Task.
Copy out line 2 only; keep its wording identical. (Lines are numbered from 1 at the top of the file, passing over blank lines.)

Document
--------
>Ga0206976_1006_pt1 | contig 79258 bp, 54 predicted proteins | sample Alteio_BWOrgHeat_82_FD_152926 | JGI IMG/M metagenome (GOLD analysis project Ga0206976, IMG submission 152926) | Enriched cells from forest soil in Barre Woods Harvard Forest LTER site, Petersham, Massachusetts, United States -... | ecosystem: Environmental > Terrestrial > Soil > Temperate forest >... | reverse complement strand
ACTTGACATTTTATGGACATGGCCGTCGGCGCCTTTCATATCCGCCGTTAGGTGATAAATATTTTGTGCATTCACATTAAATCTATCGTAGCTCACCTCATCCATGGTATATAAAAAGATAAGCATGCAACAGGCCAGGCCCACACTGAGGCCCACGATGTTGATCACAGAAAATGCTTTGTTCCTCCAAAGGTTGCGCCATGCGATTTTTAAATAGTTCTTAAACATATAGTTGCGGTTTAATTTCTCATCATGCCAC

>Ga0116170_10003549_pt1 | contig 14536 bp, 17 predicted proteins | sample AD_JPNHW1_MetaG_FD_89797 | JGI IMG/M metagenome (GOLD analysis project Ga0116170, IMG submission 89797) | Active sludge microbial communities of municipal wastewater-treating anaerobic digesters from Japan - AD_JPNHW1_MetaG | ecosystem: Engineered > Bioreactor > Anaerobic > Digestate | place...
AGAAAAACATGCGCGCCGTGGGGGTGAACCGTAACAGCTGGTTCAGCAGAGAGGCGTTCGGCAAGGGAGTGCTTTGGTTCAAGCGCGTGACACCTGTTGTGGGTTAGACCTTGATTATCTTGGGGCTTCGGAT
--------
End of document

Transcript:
ACTTGACATTTTATGGACATGGCCGTCGGCGCCTTTCATATCCGCCGTTAGGTGATAAATATTTTGTGCATTCACATTAAATCTATCGTAGCTCACCTCATCCATGGTATATAAAAAGATAAGCATGCAACAGGCCAGGCCCACACTGAGGCCCACGATGTTGATCACAGAAAATGCTTTGTTCCTCCAAAGGTTGCGCCATGCGATTTTTAAATAGTTCTTAAACATATAGTTGCGGTTTAATTTCTCATCATGCCAC